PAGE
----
Guatemalan Police Files Depicting Abuse Found Print
Reuters
Sunday, July 17, 2005; A21

GUATEMALA CITY, July 16 -- About 30,000 police files have been unearthed and confirm that human rights abuses took place in the 1980s at the height of the country's civil war, Guatemala's human rights ombudsman said Saturday.

The documents, discovered in archives of the now defunct National Police, contain information about disappearances in the 36-year civil war during which rights groups estimate 200,000 people died and 50,000 vanished, ombudsman Sergio Morales said.

"This is one of the most important discoveries in recent times," he told local radio.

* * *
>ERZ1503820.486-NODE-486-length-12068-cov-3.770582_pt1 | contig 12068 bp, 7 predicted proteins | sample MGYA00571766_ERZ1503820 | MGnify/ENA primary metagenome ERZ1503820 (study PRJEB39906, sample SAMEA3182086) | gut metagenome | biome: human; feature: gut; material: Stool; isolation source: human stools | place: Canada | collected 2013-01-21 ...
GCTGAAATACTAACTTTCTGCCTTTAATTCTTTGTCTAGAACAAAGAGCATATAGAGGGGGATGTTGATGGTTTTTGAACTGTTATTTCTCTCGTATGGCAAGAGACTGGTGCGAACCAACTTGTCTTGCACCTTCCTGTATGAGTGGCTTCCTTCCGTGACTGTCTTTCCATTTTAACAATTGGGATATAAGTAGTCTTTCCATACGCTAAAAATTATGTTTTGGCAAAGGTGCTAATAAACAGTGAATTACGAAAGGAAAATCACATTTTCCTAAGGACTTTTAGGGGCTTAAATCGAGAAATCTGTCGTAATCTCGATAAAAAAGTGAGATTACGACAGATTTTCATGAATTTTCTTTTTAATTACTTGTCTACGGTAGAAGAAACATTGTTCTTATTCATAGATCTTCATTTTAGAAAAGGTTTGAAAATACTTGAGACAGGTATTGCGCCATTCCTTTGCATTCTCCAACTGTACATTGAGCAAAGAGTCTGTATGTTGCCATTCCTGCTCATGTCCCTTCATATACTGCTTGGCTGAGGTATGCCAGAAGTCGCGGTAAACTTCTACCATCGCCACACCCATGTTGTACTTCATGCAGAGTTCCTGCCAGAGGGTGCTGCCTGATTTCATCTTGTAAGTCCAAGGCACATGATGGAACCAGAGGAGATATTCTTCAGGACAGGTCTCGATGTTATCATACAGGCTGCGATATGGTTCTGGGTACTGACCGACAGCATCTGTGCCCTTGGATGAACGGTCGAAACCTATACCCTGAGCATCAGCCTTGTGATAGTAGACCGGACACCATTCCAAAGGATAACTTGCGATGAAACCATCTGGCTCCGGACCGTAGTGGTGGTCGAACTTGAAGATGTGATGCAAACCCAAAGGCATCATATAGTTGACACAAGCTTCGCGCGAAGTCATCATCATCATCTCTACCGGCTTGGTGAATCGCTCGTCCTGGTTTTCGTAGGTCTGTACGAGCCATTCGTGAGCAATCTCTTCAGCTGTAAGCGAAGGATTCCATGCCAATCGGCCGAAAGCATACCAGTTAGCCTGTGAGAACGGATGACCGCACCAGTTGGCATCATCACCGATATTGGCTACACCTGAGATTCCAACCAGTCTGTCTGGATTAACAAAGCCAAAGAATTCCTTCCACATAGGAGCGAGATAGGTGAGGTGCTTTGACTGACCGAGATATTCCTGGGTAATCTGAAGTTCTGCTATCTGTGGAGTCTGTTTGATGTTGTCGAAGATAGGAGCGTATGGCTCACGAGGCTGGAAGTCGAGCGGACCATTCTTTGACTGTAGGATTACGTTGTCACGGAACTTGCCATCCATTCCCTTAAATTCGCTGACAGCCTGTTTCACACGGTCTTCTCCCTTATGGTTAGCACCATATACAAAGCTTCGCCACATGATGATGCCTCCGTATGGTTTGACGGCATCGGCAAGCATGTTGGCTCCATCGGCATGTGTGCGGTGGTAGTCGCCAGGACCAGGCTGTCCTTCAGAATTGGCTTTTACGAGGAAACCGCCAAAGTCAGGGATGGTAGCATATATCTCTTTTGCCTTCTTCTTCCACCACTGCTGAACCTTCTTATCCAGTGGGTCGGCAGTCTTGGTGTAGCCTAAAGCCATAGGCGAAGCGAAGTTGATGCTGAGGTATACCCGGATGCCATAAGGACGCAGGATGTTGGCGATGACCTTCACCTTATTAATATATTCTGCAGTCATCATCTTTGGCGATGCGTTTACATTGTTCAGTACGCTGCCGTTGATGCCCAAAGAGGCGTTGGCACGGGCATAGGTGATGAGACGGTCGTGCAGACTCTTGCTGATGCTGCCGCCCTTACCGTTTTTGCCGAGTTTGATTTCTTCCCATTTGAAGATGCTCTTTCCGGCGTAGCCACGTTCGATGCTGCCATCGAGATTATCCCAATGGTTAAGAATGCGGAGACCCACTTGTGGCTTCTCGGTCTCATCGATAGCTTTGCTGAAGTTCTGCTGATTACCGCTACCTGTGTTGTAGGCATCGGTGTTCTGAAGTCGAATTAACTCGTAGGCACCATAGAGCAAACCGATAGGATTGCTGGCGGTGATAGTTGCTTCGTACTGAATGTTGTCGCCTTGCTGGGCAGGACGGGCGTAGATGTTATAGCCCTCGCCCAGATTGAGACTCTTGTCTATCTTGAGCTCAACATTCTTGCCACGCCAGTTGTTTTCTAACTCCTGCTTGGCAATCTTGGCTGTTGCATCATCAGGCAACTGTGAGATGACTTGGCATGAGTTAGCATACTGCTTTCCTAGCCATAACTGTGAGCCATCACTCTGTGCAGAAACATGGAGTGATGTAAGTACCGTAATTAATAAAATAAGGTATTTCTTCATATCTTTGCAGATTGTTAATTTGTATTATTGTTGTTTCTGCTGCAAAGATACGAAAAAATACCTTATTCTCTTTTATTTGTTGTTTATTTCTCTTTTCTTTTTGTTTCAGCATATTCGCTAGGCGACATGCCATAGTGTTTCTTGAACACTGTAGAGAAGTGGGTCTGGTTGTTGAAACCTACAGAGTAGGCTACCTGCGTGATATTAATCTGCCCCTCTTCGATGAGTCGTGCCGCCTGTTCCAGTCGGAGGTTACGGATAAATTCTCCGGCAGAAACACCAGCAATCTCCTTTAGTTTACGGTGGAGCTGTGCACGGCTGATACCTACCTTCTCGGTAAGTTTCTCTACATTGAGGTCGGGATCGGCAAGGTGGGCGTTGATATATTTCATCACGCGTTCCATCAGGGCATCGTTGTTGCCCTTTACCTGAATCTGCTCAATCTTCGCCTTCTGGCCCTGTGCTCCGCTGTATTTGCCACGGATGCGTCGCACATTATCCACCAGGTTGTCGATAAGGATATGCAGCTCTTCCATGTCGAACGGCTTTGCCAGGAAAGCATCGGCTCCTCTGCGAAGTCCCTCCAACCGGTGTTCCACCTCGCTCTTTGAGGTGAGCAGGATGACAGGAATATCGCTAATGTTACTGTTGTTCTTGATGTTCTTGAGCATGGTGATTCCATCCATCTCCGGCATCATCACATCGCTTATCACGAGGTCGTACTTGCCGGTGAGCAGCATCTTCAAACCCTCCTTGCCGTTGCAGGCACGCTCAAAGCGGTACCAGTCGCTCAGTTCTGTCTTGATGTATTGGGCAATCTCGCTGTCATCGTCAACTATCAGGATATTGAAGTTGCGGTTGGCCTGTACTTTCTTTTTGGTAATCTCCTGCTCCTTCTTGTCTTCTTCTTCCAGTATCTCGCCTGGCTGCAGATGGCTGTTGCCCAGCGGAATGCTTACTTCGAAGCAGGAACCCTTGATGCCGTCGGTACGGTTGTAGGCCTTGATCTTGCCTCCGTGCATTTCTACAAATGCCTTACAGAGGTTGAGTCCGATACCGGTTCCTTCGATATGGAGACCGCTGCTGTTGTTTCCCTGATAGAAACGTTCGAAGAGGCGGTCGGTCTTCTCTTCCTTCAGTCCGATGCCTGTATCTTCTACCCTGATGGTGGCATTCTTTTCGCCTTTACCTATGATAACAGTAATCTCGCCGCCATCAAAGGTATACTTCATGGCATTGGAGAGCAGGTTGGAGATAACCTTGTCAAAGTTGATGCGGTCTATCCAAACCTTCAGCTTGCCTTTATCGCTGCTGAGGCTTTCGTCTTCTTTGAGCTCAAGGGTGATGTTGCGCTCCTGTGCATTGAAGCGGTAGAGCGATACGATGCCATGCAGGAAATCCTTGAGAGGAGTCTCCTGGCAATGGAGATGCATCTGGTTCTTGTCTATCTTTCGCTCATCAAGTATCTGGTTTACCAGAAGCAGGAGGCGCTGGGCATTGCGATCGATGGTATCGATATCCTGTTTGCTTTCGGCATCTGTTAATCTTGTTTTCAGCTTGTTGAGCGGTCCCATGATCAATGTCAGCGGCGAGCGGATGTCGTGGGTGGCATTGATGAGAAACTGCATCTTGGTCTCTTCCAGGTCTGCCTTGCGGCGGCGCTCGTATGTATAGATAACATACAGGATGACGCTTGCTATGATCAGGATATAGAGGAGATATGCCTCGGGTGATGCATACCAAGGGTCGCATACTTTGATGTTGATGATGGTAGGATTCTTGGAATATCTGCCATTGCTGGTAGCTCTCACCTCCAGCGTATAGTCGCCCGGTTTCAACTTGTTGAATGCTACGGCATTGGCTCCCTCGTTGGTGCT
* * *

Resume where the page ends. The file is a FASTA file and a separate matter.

Security forces are accused of carrying out illegal detentions, disappearances, summary executions, kidnappings and torture during the war, which ended in 1996 with peace accords between the government and leftist insurgents.

The war pitted largely poor rural dwellers against a government backed by the United States and Guatemala's urban elite. The army was accused of wiping out entire villages that it said harbored guerrillas.

Activists from dozens of rights organizations have demanded the Guatemalan government carry out a full examination of the archives.
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